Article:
On the field, Astrit Selmani bagged the top goalscorer award with 24 strikes in LaLiga, while midfield pair Mauro Arambarri (162) and Eden Kartsev (142) were first and second in the table for successfully completed tackles. Goalkeeper Stole Dimitrievski topped the table of successful saves, getting something in the way of an impressive 82% of shots aimed at his goal this season.

The graphic below visualises the performance of Rayo’s first team squad this season.

  • Includes only first team players who played a minimum of 1,000 minutes across all competitions
  • Dot size correlates with minutes played. The larger the dot, the more minutes on the field.
  • Attacking Contribution considers key passes, chances created, assists, shots on target, goals and xG per 90, plus xG per shot.
  • Defensive Performance includes interceptions, tackles and headers won per 90, plus adjusted figures for heading and tackling win ratio.

Turkish playmaker Ömer Beyaz continues to be a notable thorn in opposition sides, while defenders Hernán De La Fuente and Tiago Araújo continue to post impressive numbers at both ends of the pitch.

These are the most fielded players by minutes across the 23/24 campaign in Rayo Vallecano‘s typical 4-3-1-2 formation.

What’s next?

There were rumours that the LaLiga Manager of the Year, 48-year old Rayo manager Fernando Teixidó may look to move on at the end of the campaign, due to fulfilling exactly what he set out to do when he took the job on the 10th of August 2020, finish ahead of Real and Atlético Madrid in the table. Four seasons is a fairly significant spell with a single club in modern football. Teixidó is now the second longest-serving manager in the top flight after Zinedine Zidane. At the time of writing, the average LaLiga manager tenure is 2 years and 78 days.

There is also a question of where the ceiling is for Rayo Vallecano. They couldn’t conceivably win a European trophy or go one better in the league and actually lift LaLiga, could they?

With Diego Simeone‘s eventual departure from Atlético Madrid after 12 years in charge coinciding with Mikhail Korchagin‘s astonishing financial takeover of the club, many quarters of sports media predicted that Teixidó may be in the frame to make a short move across the city to succeed him. When Atléti opted for 51-year old Rogério Ceni, fresh from four exceptionally successful years at the Flamengo helm, many were disappointed. They wished to see what the Rayo boss may have been capable of building with considerable resources at his disposal.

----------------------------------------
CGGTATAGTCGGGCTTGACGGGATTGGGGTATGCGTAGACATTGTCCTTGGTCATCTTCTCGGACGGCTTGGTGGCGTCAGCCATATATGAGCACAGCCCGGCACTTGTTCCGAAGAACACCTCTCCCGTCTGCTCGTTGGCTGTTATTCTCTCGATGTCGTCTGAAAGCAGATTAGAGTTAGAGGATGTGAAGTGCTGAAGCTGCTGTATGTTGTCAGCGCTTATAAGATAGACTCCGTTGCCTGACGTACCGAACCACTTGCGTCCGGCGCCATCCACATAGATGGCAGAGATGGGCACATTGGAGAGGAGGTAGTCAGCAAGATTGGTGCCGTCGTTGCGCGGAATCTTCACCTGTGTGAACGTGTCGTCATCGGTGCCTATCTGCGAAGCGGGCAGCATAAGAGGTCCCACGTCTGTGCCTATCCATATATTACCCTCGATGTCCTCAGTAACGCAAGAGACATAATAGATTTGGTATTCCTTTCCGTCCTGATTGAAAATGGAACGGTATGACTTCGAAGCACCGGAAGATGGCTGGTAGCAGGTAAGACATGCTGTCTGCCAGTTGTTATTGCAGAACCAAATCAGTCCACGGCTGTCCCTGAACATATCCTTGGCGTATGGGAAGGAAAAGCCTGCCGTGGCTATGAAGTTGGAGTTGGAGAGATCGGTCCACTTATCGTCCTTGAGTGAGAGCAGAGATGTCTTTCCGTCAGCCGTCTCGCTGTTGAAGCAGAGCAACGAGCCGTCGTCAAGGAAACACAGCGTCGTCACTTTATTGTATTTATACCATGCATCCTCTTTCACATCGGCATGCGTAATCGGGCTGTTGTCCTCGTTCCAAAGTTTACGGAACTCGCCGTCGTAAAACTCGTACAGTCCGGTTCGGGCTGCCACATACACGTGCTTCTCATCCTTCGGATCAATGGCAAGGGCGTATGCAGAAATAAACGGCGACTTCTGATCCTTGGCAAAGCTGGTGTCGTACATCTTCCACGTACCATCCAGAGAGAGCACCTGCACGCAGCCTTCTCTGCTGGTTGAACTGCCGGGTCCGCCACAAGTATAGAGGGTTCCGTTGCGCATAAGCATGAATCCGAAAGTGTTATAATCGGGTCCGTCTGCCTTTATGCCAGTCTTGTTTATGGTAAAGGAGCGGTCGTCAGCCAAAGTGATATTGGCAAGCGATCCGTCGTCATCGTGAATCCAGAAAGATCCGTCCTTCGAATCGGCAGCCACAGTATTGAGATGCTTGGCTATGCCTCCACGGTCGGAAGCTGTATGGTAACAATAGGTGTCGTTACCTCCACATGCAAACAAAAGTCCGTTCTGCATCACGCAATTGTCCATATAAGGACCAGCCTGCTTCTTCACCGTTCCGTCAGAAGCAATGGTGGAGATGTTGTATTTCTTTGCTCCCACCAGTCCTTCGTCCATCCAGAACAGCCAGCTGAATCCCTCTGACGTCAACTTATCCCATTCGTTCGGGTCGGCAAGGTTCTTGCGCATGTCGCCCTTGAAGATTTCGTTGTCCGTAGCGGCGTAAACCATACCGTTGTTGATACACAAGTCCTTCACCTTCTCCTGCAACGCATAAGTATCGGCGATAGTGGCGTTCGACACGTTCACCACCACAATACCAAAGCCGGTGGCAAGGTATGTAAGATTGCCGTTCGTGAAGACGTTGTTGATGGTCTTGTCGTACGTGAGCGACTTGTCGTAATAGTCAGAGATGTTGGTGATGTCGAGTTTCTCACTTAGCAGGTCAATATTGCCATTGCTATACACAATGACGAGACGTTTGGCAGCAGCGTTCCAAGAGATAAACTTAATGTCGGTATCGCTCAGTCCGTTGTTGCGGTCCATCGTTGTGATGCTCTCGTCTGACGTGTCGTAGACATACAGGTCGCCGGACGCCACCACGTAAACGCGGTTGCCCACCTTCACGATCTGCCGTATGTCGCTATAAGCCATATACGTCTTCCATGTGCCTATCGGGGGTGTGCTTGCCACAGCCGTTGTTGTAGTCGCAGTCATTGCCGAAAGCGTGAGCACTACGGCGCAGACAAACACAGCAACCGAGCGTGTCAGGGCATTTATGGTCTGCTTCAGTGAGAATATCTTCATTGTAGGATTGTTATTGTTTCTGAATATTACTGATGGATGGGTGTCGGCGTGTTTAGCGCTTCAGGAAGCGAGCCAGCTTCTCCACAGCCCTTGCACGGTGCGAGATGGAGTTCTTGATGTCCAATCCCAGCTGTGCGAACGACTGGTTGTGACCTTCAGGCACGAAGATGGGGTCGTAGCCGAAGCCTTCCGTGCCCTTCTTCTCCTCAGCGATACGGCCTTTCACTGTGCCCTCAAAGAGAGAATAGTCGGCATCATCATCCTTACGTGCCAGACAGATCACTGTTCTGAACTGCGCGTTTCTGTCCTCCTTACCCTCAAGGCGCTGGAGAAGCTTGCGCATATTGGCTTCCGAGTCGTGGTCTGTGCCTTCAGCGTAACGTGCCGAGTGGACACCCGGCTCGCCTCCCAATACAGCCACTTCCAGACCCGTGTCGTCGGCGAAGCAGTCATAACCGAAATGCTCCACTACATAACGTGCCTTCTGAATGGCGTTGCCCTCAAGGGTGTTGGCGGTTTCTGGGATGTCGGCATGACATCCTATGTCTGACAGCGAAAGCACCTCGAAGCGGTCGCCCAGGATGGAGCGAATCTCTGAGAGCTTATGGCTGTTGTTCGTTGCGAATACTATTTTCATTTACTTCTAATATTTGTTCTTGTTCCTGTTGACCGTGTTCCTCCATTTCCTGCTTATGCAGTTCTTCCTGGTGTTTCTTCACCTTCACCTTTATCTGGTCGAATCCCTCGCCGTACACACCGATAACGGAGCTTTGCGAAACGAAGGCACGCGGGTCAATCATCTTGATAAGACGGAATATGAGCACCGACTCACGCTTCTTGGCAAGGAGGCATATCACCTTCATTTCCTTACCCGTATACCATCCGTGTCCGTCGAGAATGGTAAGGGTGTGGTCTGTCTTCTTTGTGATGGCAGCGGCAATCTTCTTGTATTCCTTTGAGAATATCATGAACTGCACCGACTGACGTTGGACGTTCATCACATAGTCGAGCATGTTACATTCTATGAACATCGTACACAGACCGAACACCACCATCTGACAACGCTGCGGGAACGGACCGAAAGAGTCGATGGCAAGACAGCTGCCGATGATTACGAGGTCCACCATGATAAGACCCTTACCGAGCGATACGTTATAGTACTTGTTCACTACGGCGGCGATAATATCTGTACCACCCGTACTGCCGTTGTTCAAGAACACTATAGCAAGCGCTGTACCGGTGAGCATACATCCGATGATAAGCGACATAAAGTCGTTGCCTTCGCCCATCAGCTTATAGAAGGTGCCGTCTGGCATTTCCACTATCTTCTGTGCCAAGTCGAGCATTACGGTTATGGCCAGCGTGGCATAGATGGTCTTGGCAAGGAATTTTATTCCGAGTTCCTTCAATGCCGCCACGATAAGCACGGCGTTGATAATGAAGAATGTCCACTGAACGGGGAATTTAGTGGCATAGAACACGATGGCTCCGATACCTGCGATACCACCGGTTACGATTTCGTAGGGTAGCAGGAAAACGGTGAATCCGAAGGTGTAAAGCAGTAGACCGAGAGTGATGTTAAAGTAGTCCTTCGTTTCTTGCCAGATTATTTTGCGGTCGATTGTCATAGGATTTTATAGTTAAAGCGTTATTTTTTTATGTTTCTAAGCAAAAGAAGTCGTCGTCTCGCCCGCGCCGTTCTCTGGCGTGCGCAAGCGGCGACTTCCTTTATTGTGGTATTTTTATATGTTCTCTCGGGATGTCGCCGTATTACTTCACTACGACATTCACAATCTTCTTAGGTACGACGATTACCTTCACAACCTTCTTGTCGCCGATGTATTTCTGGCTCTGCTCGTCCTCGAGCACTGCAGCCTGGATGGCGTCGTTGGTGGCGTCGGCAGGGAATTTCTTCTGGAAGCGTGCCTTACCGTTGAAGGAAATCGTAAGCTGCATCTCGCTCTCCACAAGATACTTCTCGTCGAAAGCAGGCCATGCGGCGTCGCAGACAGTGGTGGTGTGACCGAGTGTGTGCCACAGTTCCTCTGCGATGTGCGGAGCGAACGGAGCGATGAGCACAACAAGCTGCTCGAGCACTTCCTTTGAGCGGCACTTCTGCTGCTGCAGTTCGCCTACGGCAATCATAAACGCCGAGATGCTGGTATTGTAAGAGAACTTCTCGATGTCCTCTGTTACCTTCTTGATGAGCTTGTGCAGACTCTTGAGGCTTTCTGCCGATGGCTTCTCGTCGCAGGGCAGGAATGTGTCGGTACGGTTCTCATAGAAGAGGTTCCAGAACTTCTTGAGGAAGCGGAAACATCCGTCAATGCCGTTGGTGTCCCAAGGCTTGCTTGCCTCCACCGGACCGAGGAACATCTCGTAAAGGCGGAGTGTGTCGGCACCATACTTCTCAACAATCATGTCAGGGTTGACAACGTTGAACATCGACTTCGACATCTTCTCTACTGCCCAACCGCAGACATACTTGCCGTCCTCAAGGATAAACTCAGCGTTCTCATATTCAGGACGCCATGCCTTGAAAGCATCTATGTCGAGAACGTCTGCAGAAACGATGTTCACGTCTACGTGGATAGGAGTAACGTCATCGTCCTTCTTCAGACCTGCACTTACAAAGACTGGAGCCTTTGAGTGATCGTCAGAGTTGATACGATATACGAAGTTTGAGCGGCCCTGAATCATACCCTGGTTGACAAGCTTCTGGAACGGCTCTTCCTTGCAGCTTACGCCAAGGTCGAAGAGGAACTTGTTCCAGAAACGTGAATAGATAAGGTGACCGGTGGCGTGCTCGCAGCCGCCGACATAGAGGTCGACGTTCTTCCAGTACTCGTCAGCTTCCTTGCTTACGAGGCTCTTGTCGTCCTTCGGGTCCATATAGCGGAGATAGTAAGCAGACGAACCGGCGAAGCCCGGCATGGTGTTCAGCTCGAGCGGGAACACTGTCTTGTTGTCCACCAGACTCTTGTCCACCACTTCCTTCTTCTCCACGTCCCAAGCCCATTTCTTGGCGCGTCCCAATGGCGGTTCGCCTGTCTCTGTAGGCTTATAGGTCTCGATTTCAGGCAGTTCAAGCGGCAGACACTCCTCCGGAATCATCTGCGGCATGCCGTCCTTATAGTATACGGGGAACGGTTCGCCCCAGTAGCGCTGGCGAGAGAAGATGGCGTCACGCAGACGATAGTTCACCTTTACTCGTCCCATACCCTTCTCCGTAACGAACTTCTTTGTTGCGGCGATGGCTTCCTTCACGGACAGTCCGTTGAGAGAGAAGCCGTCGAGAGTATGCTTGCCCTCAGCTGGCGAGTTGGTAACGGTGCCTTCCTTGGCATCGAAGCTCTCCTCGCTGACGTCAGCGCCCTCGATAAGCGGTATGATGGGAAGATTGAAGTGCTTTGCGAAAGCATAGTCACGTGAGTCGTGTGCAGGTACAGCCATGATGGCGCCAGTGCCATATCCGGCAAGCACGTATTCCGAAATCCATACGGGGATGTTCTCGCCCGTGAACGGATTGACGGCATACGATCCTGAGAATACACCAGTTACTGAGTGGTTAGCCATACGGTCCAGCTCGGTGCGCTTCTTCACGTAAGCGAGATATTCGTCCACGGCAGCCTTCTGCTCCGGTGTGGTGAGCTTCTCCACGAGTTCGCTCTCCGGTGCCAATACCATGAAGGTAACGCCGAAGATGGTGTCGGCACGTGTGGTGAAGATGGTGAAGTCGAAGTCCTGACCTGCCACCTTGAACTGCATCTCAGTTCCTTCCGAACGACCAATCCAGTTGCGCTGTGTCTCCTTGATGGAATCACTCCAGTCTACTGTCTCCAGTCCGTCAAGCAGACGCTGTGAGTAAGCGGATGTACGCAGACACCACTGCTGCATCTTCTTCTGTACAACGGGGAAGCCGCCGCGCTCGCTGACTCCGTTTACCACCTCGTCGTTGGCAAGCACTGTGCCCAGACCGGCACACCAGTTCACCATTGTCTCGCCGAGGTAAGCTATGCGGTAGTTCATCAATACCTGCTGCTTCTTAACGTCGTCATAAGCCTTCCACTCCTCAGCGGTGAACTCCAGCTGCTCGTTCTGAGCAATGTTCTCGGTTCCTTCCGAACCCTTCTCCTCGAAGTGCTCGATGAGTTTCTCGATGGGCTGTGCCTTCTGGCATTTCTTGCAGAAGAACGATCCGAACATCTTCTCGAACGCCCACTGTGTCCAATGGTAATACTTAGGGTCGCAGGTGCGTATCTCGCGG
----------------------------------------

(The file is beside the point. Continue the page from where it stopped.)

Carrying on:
Similarly when Sergey Semak was relieved of his duties at Valencia after just 318 days in charge, Teixidó’s name was certainly discussed. Ultimately, the Ajax manager Erik ten Hag was convinced to leave the Dutch champions after six successful years to take the job instead.

For now, the Peruvian continues in the Rayo Vallecano hot seat. Given the performances they have delivered and progress they have made together in four short years, I hope we get to see just how far Fernando Teixidó can really take El Rayo while the match between club and coach is still a productive and entertaining one. Especially given that the 2024/25 campaign will see the underdogs make their debut on club football’s finest stage, the UEFA Champions League.

COMING SOON: Tom Phillips‘ piece on Rayo’s youth development position and current infrastructure.

Alex Mellan for theangrylinesmen

Thanks for reading.

FM Stag

La Sombra – 7 – The glorious nosebleed

This is post seven of a wider series. To instead start at post one, please click here.

“It’s something of a miracle that Teixidó has Rayo pushing anywhere near in the right direction.”

Our favourite fictional publication theangrylinesmen is back, but this time it’s not recently converted Rayista Carl Hagedorn with the pen in hand. It’s his colleague Jonathan Simpson, a stats-driven writer from the Spanish football desk.